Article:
Kennesaw State’s Johnson Library receives first endowment
Library namesake’s son gives $50,000 to support library resources for students
KENNESAW, Ga. (Mar 3, 2017) — Kennesaw State’s Lawrence V. Johnson Library on the Marietta Campus received its first endowment, a $50,000 gift from Jane and Ralph Johnson, the son of the library’s namesake.
“This gift will help to keep our collections up to date and enhance student learning,” said David Evans, dean of library services, who oversees both the Johnson Library at the Marietta Campus and the Sturgis Library at the Kennesaw Campus.
The endowment will be used to acquire, supplement and maintain books, databases, subscriptions and other materials for the Johnson Library. This is only the second endowment to the libraries at Kennesaw State.
Ralph Johnson and his wife, Jane, are interested in what takes place at the Marietta Campus because of his late father. In 1998, the library was named for Lawrence (Larry) V. Johnson, who served as the first director of The Technical Institute, a two-year technical college, which has since evolved into Kennesaw State’s Marietta Campus.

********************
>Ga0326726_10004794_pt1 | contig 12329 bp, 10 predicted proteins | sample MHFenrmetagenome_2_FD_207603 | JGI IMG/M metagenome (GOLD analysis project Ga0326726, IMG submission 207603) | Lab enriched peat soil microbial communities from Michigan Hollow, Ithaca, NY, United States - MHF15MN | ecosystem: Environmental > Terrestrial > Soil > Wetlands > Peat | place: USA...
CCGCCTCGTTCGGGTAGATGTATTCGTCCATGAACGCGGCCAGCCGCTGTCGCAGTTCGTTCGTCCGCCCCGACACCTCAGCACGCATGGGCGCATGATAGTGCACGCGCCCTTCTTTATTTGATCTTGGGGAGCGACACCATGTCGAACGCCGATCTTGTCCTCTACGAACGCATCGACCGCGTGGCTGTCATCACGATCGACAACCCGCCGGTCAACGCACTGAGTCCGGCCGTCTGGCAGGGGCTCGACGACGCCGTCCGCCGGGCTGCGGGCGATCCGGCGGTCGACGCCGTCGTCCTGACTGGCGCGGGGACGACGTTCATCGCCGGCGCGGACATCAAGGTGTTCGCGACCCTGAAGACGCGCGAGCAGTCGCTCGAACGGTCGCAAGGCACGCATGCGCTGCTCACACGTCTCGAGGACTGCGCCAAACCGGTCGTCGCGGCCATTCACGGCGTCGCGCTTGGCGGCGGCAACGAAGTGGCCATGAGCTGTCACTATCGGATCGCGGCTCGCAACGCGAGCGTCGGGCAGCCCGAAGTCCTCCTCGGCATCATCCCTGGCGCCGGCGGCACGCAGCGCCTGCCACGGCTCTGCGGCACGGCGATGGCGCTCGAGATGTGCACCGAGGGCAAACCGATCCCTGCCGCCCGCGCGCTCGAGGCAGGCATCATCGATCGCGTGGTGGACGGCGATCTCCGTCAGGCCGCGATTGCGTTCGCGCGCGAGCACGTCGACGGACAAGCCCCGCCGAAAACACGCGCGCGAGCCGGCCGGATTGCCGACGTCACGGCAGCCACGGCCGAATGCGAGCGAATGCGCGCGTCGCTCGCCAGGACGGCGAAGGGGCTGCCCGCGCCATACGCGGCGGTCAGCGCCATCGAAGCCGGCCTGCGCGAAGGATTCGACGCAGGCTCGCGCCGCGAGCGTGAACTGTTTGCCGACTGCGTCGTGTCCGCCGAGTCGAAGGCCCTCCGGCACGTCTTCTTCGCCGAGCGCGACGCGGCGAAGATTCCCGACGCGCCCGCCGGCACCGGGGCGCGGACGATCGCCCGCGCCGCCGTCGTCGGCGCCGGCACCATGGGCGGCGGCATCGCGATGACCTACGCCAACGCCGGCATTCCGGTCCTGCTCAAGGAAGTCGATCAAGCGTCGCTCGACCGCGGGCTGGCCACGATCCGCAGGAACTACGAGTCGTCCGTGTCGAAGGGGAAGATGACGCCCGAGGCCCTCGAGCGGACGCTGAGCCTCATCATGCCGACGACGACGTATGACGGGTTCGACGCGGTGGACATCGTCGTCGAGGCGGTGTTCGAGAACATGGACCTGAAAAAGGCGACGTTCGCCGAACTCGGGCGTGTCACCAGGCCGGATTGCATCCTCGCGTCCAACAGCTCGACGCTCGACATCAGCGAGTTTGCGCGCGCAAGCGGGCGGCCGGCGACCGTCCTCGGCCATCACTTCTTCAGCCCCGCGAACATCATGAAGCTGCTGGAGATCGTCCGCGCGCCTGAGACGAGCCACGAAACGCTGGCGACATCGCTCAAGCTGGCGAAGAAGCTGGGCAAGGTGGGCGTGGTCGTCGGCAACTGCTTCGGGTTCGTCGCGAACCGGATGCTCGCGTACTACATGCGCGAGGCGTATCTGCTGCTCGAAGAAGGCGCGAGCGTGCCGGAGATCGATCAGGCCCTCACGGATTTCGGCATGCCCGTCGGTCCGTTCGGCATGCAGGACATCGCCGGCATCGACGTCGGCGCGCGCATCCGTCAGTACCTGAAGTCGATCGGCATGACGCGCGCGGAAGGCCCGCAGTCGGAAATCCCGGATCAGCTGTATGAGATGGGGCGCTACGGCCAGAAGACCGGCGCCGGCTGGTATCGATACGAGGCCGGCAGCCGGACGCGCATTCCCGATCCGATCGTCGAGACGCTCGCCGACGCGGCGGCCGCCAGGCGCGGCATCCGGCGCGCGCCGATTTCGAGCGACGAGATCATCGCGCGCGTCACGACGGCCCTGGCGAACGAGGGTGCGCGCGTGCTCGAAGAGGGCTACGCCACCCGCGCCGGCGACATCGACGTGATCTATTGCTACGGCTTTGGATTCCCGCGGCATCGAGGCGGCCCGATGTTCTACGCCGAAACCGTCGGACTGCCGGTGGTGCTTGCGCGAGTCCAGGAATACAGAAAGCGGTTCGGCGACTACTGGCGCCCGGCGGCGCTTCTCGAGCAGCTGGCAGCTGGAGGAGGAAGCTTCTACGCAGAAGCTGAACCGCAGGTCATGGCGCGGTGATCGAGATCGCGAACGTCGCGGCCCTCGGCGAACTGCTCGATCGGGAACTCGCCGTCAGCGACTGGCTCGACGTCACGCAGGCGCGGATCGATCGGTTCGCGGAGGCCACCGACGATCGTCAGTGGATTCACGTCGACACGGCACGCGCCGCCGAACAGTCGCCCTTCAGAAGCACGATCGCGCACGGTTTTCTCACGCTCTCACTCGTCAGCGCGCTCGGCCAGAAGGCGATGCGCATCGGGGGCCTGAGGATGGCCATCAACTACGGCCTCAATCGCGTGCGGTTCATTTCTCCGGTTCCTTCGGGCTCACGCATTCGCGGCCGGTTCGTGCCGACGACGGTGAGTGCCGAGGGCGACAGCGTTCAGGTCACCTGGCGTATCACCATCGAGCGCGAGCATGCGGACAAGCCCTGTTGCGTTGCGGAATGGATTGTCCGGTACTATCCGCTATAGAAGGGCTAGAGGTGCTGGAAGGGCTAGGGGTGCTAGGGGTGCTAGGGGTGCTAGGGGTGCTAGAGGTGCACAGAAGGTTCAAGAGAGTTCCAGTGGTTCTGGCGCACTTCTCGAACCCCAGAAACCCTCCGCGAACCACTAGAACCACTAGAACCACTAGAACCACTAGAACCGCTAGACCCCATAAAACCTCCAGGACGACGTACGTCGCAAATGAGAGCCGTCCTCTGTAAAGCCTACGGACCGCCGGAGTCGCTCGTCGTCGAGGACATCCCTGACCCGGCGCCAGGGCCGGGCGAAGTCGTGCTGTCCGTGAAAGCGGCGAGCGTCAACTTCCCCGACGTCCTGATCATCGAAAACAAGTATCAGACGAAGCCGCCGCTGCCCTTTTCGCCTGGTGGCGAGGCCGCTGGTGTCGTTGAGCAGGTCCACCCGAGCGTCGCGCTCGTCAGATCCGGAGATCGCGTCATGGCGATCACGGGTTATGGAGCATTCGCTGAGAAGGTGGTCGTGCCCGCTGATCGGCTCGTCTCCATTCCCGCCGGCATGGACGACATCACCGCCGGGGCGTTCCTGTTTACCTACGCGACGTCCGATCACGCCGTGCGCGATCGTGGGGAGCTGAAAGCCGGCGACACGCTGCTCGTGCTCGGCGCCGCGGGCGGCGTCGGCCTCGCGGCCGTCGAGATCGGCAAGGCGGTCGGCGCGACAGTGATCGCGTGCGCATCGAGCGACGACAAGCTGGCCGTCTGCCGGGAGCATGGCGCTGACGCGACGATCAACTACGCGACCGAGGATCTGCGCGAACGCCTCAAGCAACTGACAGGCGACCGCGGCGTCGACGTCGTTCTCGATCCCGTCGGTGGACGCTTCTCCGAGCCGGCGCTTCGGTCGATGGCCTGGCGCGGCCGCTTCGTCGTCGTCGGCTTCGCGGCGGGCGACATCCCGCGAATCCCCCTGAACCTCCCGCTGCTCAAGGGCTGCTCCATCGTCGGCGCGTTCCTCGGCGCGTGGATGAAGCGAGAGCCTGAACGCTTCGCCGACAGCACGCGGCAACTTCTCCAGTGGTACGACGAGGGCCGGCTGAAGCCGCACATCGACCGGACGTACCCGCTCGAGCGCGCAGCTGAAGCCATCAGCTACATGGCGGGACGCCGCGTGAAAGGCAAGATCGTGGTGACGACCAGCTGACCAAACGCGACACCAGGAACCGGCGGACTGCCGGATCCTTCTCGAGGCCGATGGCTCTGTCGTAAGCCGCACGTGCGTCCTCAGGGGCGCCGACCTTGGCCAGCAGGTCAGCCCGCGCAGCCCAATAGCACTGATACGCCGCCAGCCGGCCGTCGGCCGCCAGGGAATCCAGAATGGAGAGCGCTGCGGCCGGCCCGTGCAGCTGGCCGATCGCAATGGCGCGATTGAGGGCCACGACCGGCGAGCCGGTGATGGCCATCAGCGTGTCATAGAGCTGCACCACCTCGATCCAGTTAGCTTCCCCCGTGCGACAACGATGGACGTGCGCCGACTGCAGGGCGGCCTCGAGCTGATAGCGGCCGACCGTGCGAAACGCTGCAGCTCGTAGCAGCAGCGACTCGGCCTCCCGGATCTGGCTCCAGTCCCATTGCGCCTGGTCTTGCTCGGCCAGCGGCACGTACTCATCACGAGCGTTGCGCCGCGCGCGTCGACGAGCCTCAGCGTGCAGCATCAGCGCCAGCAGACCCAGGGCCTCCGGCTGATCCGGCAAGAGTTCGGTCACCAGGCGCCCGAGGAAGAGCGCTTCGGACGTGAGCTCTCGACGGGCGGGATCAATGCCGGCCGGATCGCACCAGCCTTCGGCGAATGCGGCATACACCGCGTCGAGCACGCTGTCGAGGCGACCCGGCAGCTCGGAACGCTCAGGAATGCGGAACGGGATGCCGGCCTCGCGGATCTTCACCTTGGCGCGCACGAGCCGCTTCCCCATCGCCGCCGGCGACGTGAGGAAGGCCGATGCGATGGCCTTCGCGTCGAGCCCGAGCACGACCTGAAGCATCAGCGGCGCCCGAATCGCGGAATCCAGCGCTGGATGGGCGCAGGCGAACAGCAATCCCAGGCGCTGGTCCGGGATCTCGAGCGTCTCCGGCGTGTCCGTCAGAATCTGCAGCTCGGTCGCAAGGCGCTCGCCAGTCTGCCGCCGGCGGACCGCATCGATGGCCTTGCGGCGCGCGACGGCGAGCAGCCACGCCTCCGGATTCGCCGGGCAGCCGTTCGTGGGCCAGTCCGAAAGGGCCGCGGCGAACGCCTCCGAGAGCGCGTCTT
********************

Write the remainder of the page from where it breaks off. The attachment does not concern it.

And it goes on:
“When the library was named in honor of my dad, I thought it would be appropriate to also establish a program that would provide funding for library documents, magazines or other publications or activities that might not be covered by the normal budgets,” said Johnson. “I hope we can continue to increase the endowment to the level necessary to have a significant impact on students at the old SPSU campus.”
Ralph Johnson earned his bachelor’s degree in physics from Georgia Tech and a graduate business degree from Georgia State. He began his career at Lockheed Martin in Marietta, before moving to Huntsville, Alabama, then Seattle, Washington and finally the Washington, D.C., area where he has now retired after a career in the aerospace field.
The Johnsons are familiar with giving to the University. In 1999, they started an endowment fund to benefit the student competition teams at then Southern Polytechnic State University. That endowment, named to honor both of his parents who were devoted to the success of then Southern Tech, has grown to $443,000.